A centralized TM platform is a particularly valuable asset for any company. A server-based TM provides a centralized point of access for compiled words and phrases that are frequently used in corporate translations. These words and phrases can be translated once, stored in the TM and then easily reused for future projects. As a result, one can accelerate the time-to-market with business-essential translated content while lowering localization costs.

Another feature of WorldServer is that it allows for the use of many TMs for a single job. For example, one TM may deal with marketing, while another is used for the help system and yet another, for software. These TMs can be grouped together and the TM that will be used for a particular project can be specified.

The WorldServer TM is supported by a menu of powerful matching features. These include In-context Exact (ICE™) matching and Segment Preferred In-context Exact (SPICE™) matching. These context-aware matching technologies eliminate the costly review effort typically required to preserve quality within the unchanged portions of previously translated content. To identify the context of a segment, WorldServer uses surrounding text (ICE matching) for paragraph-based content (such as documentation, web pages, etc.), and associated identifiers (SPICE matching) for ID-based content (such as software strings and database records).


Figure 1: Centralized globalization platform

  • Leveraging of existing investments
    In many organizations, no one source exists for all content requiring translation. Idiom WorldServer connects with an enterprise’s network of disparate content repositories to ensure that existing technologies and processes are leveraged during the translation process. WorldServer can also upload existing TMs that were created with past localization projects using TMX, an industry standard whose acronym stands for Translation Memory Exchange.
  • Automation of globalization business processes
    The WorldServer workflow engine automates most steps in the translation process. By eliminating activities that do not require human interaction, WorldServer accelerates the entire translation and localization process while enabling huge gains in productivity and resource savings.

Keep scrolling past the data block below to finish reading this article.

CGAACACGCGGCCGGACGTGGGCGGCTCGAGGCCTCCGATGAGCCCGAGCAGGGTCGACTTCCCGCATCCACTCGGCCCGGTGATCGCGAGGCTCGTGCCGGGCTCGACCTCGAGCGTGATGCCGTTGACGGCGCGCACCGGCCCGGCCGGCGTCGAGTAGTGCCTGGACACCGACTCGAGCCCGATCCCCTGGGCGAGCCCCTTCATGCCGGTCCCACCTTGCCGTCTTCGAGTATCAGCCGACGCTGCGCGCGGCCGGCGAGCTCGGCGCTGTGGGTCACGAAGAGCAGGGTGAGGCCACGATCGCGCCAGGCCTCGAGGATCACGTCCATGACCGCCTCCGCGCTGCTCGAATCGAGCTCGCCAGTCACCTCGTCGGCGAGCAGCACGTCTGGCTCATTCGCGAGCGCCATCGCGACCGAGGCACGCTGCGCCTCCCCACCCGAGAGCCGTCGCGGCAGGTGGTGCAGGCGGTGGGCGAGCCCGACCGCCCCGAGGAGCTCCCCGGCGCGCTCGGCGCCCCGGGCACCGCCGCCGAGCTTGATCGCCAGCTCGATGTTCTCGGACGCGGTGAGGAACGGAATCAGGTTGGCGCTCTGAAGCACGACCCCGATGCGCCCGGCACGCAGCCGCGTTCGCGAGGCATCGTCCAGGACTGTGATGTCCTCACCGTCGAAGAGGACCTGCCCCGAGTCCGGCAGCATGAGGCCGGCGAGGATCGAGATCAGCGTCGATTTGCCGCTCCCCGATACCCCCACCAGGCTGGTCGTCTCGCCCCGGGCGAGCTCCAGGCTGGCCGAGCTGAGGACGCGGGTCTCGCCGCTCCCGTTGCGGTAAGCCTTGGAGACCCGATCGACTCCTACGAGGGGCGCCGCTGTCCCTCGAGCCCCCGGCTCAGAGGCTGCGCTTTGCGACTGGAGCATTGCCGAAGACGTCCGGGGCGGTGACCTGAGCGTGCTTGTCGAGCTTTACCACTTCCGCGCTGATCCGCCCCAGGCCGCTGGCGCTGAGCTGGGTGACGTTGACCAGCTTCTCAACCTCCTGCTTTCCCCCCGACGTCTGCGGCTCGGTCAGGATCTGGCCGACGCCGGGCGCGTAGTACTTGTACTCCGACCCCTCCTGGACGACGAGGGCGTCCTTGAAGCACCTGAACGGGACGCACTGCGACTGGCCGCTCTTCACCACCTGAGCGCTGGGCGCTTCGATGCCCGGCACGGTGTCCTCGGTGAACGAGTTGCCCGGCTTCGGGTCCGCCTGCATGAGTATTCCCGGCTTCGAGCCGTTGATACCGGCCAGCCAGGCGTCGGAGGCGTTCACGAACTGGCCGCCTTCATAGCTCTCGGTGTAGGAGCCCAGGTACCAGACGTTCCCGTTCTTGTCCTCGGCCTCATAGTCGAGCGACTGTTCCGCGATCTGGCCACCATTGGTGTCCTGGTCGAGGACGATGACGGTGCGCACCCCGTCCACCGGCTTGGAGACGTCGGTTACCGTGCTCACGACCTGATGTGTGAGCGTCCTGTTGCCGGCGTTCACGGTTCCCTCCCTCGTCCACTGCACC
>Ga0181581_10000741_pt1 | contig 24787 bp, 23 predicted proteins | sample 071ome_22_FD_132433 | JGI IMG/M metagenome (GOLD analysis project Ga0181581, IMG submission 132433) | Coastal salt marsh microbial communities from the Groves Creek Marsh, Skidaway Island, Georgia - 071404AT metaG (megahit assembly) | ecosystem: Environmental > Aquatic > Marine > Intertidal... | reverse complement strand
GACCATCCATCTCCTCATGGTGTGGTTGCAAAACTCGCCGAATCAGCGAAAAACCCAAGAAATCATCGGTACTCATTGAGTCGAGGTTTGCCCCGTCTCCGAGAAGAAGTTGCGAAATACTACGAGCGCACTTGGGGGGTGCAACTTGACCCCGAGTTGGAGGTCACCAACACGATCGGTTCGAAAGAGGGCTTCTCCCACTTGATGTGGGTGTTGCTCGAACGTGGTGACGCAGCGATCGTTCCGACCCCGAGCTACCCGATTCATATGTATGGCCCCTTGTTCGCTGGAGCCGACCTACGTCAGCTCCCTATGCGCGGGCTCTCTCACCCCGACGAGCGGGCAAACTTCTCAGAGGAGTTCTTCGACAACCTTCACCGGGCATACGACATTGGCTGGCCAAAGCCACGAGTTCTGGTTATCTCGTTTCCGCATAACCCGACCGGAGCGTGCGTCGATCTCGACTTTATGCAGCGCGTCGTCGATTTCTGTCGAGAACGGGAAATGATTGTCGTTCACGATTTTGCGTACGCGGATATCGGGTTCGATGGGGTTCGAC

Figure 2: Idiom WorldServer – Workflow Editor

Idiom and Localization Companies
Last year, Idiom Technologies began to institute a partnership program with leading localization companies. Called the LSP (Localization Service Provider) Advantage Program, it creates a genuine partnership between Idiom and localization vendors. The program provides the participating companies an opportunity to work with an independent software vendor and license advanced translation and localization technologies free of charge to improve service quality and operational efficiencies.

Conclusion
For companies that serve multicultural, multilingual customers, the effective globalization of information and products is a strategic must. Yet it is a need that comes with a large set of challenges. Those involved in the localization industry can turn the challenges of enterprise clients into their own business opportunity with the support of proven globalization best practices and technology.

 

Peter Reynolds is Director of the LSP Advantage Program at Idiom. He previously worked for Lionbridge and comes from the Berlitz, Bowne Global Solutions tradition within that company. While at Lionbridge, Reynolds managed the Dublin development team responsible for BerlitzIT, Elcano, Freeway 2.0 and internal project and vendor management tools. He is also secretary of the XLIFF Technical Committee at OASIS and chair of the Translation Web Services Technical Committee.